People who experience addiction may also have other mental health conditions. Like addiction, a mental health condition is not anyone’s fault. We tend to blame ourselves for these conditions when the reality is that they are complex. Experiencing a mood disorder like depression along with substance use disorder (addiction) is called having a co-occurring condition. It’s essential to treat both substance use disorder and depression in those who experience both conditions.

Let’s take a closer look at substance use disorder and depression, how the conditions interact, how to approach treatment for both.

Understanding Substance Use Disorder and Depression

Substance use disorder is what we commonly refer to as addiction. The definition has changed over the years, but today the Diagnostic and Statistical Manual (DSM-5) lists 11 criteria. The DSM is what clinicians use to diagnose people with mental health conditions like substance use disorder and depression. The 11 criteria are:

  • Using more or for longer than planned.
  • Wanting to cut down or stop using, but not being able to.
  • Spending a lot of time on activities related to use.
  • Intense cravings.
  • Having trouble managing commitments due to use.
  • Continuing to use despite causing relationship problems.
  • Giving up important activities due to use.
  • Continuing to use despite it putting you in danger.
  • Continuing to use even if it makes physical or psychological problems worse.
  • Needing more to get the same effect.
  • Experiencing withdrawal when not using.

Depression is another mental health condition. Its symptoms include:

  • Sadness.
  • Loss of interest in previously enjoyed activities.
  • Changes in weight.
  • Insomnia or oversleeping.
  • Loss of energy.
  • Feelings of worthlessness.
  • Thoughts of suicide or death.

Both substance use disorder and depression can lead to relating to people and activities in a different way. Someone with one or both conditions may withdraw from friends or family and stop participating in hobbies and social activities. The two conditions can also reinforce one another. We may feel depressed and use a substance to feel better. We may feel depressed because of our substance use or when we experience withdrawal. It becomes a cycle, which is why it’s critical to treat both conditions.

A Look at the Numbers

How often do substance use disorder and depression occur together? The numbers vary depending on the study. In one study discussed in a 2005 Science and Practice Perspectives article titled Mood Disorders and Substance Use Disorder: A Complex Comorbidity, researchers found that 32% of people who had a mood disorder had a co-occurring substance abuse disorder. They also found that 18% of people with major depression had a drug use disorder and 16.5% had an alcohol use disorder. Another study cited in the same article found that people with depression were twice as likely to have a substance use disorder as people who didn’t have a mood disorder.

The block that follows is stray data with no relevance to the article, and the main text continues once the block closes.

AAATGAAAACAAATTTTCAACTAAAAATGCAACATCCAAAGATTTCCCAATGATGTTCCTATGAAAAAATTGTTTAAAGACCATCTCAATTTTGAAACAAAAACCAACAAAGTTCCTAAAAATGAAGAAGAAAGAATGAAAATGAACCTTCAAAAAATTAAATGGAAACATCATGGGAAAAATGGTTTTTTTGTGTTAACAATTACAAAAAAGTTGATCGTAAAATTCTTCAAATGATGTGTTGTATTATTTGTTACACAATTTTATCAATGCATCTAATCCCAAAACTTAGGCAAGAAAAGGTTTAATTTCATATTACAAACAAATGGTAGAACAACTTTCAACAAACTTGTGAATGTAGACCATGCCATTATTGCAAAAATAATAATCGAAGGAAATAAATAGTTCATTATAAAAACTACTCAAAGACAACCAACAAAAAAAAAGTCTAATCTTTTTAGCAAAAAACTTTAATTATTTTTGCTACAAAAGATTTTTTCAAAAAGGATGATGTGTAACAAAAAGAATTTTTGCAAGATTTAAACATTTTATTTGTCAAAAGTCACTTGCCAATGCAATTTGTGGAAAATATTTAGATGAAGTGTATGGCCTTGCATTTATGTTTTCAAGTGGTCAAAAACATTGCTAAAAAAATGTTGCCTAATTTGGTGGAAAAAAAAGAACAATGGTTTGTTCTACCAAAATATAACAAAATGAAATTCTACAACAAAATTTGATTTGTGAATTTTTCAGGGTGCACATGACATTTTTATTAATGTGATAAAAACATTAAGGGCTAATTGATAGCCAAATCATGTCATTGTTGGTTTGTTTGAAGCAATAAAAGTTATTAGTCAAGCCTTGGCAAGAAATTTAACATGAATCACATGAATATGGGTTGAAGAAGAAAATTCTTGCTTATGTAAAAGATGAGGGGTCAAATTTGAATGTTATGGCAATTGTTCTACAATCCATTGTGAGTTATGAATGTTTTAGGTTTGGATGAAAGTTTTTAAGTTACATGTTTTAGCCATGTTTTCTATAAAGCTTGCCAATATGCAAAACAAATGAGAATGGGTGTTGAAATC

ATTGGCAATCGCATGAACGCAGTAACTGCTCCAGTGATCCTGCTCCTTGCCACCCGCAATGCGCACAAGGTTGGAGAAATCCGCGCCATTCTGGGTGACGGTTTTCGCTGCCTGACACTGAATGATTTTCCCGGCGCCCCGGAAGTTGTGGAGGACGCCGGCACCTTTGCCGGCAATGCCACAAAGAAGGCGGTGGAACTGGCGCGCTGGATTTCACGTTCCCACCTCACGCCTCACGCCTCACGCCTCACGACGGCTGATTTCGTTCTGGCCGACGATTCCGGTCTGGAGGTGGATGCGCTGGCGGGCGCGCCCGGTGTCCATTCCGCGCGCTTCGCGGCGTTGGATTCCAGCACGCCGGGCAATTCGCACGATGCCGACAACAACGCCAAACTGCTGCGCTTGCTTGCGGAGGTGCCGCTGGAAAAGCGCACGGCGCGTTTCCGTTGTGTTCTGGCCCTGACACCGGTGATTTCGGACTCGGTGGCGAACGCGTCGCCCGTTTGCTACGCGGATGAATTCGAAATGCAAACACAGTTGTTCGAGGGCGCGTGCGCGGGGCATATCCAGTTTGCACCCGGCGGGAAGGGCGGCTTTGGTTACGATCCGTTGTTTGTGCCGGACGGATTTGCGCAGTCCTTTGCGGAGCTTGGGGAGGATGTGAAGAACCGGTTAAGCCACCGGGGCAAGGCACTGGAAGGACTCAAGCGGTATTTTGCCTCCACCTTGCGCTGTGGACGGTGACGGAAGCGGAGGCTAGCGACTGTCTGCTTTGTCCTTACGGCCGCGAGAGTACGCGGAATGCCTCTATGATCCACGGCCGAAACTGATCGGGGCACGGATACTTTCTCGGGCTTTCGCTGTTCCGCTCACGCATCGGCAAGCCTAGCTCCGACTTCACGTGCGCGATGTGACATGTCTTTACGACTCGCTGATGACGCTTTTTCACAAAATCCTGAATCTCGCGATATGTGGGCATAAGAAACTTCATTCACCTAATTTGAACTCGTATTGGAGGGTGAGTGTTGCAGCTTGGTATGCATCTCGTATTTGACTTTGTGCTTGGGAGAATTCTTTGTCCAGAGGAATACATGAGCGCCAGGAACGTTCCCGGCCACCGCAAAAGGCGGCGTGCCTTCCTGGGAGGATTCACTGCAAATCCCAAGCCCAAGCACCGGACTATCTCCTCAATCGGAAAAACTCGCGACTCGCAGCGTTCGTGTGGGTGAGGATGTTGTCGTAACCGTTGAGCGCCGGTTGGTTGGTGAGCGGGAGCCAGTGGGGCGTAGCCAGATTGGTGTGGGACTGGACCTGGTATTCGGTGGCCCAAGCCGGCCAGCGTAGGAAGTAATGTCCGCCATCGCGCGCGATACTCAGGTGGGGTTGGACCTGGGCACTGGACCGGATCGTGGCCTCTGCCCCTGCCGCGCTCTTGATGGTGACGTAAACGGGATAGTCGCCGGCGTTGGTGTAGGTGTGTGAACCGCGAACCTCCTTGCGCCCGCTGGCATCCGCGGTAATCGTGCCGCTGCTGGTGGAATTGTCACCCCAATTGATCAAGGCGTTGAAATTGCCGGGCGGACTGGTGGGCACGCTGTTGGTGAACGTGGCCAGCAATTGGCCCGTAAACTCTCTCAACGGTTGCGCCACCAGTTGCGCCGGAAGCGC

Why Do Substance Use Disorder and Depression Occur Together?

Researchers aren’t sure why substance use disorder and depression occur together. There are a few theories, though. One is self-medicating. People use substances to cope with the symptoms of depression. Alternatively, substance use may also trigger an increase in depression symptoms.

Another theory is that both conditions impact neurological activity. Over time, people need more of a substance to achieve the same effect. People with mood disorders like depression may also find that over time, the depression becomes worse and there are shorter periods where someone is symptom-free. This brain sensitization may increase both substance use disorder and depression.

Researchers have also found genetic risk factors for both substance use disorder and depression. People with family members who have experienced substance use disorder are more likely to experience depression. People with family members who have experienced depression are more likely to experience substance use disorder. Researchers aren’t sure about exactly how our genes make us more vulnerable to these conditions; we just know that there are genetic risk factors.

Treating Co-Occurring Disorders

If you or a loved one has both substance use disorder and depression, it’s essential to work with a treatment program familiar with co-occurring disorders. Treating both conditions is a critical part of recovery. Treatment programs like New Life Addiction Counseling and Mental Health Services can help you achieve sobriety and manage your depression.

At New Life, after an initial phone screening, we do a thorough assessment with each person. For those with a co-occurring disorder like depression, we may also require a psychiatric evaluation to make sure New Life is the best fit for you (if it isn’t, we’ll provide alternate recommendations). We’re experienced in working with people who have a dual diagnosis, and we’ll work with you and your family to help you start on a new path.

We know that cost can be a barrier to treatment. At New Life, we accept many major insurance plans as well as Medicaid. Contact us today to learn more about our treatment programs. We’re here to help.